Helly (aka Elisa Montin) is a 23-year-old drummer from Venice, Italy. She won the 2017 “Hit Like A Girl” contest in the over-18 division, and is currently a member of the bands The Anunnaki (electronic hardcore) and Cattivator Of Death (satirical/humorous metal). She has played on many different musical projects in several European countries. This year she plans to release her first album, Violet Karma, so stay tuned for that.
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What kind of gear do you use? What’s your setup?
I officially use Pro Mark, Evans, and DrumTune Pro which is a drum tuning app. My setup usually is: one 14″ snare; one 2’ bass drum; two toms, 10” and 12”; two floor toms 14″ and 16″; for cymbals I use one hi hat; one ride; two crashes; two effects (similar to a china); one chopper; two splashes; and one bell.
What bands do you perform with, if any?
Killin’ Baudelaire is an all-female, alternative rock/metal band. We just came back from a European tour and in May, we will start to record the second album! Since the end of summer 2017, I’ve started to work on my own solo project as Helly. The sound is electronic: a mix of liquid drum and bass and industrial influences. The drums is the only acoustic instrument, in various metal styles. In essence a duality between aggressive and melodic atmospheres.
What led you to your instrument? What’s your origin story?
When I was four years old, I was already “playing” — hitting the kitchen table with pencils and colored markers. I think I started to do this after I saw a marching band performance during a Medieval historical re-enactment in my village.
I started studying at the age of six and, when I was 14, began studying with renowned Italian drummer/teacher Sergio Pescara. Once I met him, I understood that I wanted to turn my passion into my career. By the time I was 15 I was already playing in pubs and clubs with tribute bands and an original death metal project.
Throughout my drumming career, I was able to play with many different musical projects, had the opportunity to travel to several European countries and perform in drum festivals in Italy. I won many national drum contests and the last has been Hit Like a Girl 2017, the worldwide drum contest for girls and women. In November, I performed my first original song, “Violet Karma” at PASIC, in Indianapolis, the biggest drums and percussion convention in the world. It was part of the prize of the Hit Like a Girl Contest! Then I had the chance to record it in Los Angeles, on the first episode of “Veronica One-on One,” a webshow on DrumChannel featuring the amazing, LA-based drummer Veronica Bellino (of Orianthi/Jeff Beck)!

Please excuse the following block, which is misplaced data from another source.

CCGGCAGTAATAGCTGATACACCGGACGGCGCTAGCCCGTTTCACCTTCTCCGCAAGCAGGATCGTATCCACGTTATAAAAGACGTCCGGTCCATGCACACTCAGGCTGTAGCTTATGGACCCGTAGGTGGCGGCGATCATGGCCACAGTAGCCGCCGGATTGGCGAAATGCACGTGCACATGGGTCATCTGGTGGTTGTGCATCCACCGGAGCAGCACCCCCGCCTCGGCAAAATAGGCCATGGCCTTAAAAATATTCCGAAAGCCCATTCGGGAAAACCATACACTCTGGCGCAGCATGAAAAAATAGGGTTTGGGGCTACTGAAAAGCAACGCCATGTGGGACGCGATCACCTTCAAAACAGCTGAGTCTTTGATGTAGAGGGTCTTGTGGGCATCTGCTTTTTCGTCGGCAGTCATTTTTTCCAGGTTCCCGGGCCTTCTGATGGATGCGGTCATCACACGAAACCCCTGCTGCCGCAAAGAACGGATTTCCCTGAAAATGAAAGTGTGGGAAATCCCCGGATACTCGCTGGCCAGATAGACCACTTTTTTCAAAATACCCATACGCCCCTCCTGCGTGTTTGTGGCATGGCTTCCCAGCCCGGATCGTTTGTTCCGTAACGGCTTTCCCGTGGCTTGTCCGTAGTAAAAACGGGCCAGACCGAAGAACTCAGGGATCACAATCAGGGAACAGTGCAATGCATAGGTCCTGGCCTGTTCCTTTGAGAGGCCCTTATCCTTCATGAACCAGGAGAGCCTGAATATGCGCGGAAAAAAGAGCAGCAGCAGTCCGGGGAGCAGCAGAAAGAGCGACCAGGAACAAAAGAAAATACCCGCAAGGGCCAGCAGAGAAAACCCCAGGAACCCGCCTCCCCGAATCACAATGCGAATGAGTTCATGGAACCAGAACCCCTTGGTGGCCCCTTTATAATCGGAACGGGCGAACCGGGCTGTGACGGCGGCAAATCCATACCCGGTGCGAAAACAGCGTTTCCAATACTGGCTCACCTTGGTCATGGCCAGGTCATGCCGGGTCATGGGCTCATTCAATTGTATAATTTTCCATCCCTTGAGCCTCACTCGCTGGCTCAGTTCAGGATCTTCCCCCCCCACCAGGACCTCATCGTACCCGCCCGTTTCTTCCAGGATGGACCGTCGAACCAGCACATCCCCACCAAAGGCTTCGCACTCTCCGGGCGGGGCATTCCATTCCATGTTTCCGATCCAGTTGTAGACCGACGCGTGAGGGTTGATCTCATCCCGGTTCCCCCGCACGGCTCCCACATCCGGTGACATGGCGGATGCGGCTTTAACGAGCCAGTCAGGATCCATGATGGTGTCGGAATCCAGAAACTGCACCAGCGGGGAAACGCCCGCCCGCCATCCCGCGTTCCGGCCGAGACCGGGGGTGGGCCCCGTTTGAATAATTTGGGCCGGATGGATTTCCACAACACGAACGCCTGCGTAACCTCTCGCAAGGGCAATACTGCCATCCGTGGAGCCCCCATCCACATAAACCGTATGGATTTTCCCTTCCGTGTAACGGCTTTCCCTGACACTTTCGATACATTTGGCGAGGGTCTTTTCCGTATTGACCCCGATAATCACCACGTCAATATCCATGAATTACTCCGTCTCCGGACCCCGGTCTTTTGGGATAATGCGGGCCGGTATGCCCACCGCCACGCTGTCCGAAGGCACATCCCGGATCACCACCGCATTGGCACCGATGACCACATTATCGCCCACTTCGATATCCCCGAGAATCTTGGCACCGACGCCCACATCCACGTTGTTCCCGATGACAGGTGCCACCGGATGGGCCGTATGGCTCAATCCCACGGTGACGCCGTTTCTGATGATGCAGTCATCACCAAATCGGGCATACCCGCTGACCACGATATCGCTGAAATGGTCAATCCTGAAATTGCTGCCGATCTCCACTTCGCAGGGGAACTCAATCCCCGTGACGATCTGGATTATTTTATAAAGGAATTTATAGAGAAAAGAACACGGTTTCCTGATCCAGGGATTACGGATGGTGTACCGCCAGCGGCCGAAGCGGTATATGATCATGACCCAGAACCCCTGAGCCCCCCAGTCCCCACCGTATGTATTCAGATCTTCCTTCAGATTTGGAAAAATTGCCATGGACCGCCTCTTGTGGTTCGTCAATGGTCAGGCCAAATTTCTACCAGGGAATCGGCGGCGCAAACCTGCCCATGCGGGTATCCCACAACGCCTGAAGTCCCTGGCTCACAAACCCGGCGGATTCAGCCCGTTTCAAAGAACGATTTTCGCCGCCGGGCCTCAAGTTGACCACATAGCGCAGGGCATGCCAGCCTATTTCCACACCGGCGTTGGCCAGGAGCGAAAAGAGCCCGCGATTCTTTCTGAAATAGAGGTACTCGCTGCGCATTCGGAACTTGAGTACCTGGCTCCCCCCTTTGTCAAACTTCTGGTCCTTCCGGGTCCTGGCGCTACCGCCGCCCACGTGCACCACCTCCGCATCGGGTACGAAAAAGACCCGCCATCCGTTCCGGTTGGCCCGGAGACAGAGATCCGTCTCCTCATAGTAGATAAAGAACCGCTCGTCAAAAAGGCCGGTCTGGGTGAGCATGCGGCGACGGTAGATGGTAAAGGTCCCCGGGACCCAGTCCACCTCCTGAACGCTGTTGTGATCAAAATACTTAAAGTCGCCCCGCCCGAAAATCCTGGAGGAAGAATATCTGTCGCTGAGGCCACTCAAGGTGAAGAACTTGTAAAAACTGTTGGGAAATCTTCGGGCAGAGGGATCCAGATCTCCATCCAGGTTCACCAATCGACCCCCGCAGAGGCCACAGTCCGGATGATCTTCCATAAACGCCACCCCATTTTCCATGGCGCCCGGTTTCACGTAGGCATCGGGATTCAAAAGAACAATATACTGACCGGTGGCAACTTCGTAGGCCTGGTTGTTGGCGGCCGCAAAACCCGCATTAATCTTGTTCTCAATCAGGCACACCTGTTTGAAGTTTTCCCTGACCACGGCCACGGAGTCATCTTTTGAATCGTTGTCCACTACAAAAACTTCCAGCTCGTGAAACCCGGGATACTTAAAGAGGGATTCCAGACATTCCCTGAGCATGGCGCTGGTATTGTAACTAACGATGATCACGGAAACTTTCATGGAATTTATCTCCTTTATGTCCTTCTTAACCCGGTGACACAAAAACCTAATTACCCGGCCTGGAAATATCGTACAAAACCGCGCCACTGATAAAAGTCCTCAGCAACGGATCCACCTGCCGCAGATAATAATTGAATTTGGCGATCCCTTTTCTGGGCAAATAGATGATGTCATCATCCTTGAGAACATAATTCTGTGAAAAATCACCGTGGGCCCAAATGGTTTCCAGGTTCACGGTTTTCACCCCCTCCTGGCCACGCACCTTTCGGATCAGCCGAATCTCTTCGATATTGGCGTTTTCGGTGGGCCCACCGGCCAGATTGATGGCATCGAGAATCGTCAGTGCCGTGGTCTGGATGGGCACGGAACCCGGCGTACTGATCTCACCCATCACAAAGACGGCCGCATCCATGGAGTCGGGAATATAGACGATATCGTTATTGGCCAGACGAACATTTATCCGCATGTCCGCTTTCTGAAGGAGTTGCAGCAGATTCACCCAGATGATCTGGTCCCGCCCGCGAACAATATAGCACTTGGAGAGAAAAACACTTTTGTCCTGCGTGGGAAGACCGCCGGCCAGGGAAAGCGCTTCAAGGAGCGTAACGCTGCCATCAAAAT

[You can watch the video of Helly’s performance here.]
It has been amazing living those experiences and I’m so grateful to have being part of it!
Who is your favorite drummer and why?
I don’t have a favorite drummer — I have many! The first drummer who inspired me was Lars Ulrich, and he has been the reason I wanted to learn double bass. I was 14 years old. Some of my other favorite drummers are Gene Hoglan, Inferno, Ginger Fish, Tomas Hakee, Joey Jordison, Jojo Mayer, Thomas Lang, Dave Weckl, Ray Luzier, and Terry Bozzio. The reason I love these drummers is simply because for me they are unique! I love their style and attitude on the stage and I can recognize every one of them by their drumming.
How do you practice? Do you have a routine?
It depends by the intensity of the music I am supposed to play in a certain period. If I have to play extreme metal I will be focused on endurance exercises for blast beats and double bass. If I have to work on my own songs, I will not be focused only on speed and resistance, but on the research of new rhythmic figures. So in that case, being fast is the last goal.
Are there any specific playing tips or techniques, or advice, exercises, or discoveries they would like to share with Drum readers?
There’s one exercise that I really would like to share, which is a way to warm-up as soon as possible and I suggest it for drummers who need to get ready to play fast. I play sixteenth notes very loud in unison with the right side (R hand and R foot) for one bar, and then the same thing for the left side.
I use the heel toe technique and I keep the heels very, very high up from the pedal; the hands have to be completely closed. I don’t use fingers. It means I don’t exploit the re-bounce of the stick at all. This is just a wrist movement. The sticks always have to start from the same starting point, which is 90 degrees from the snare or pad. I do this for five or eight minutes, until I feel warm enough; I start it at 160 bpm and progressively I try to go faster. After 30 seconds, your heart beat and breath should increase. If you start to feel warmer, it means you’re doing it in the good way! It’s really important to do a good warming up before an intense drumming session. If I don’t do this, I cannot to get ready to play extreme stuff!